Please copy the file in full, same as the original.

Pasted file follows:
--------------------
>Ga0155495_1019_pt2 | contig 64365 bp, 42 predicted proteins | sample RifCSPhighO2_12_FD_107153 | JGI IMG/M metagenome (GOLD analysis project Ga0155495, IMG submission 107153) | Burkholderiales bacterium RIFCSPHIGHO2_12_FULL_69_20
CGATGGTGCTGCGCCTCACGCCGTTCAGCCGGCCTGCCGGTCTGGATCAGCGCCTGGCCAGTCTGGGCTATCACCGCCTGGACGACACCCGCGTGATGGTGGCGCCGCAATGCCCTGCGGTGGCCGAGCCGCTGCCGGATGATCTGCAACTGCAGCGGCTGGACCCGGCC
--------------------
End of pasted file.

>Ga0155495_1019_pt2 | contig 64365 bp, 42 predicted proteins | sample RifCSPhighO2_12_FD_107153 | JGI IMG/M metagenome (GOLD analysis project Ga0155495, IMG submission 107153) | Burkholderiales bacterium RIFCSPHIGHO2_12_FULL_69_20
CGATGGTGCTGCGCCTCACGCCGTTCAGCCGGCCTGCCGGTCTGGATCAGCGCCTGGCCAGTCTGGGCTATCACCGCCTGGACGACACCCGCGTGATGGTGGCGCCGCAATGCCCTGCGGTGGCCGAGCCGCTGCCGGATGATCTGCAACTGCAGCGGCTGGACCCGGCC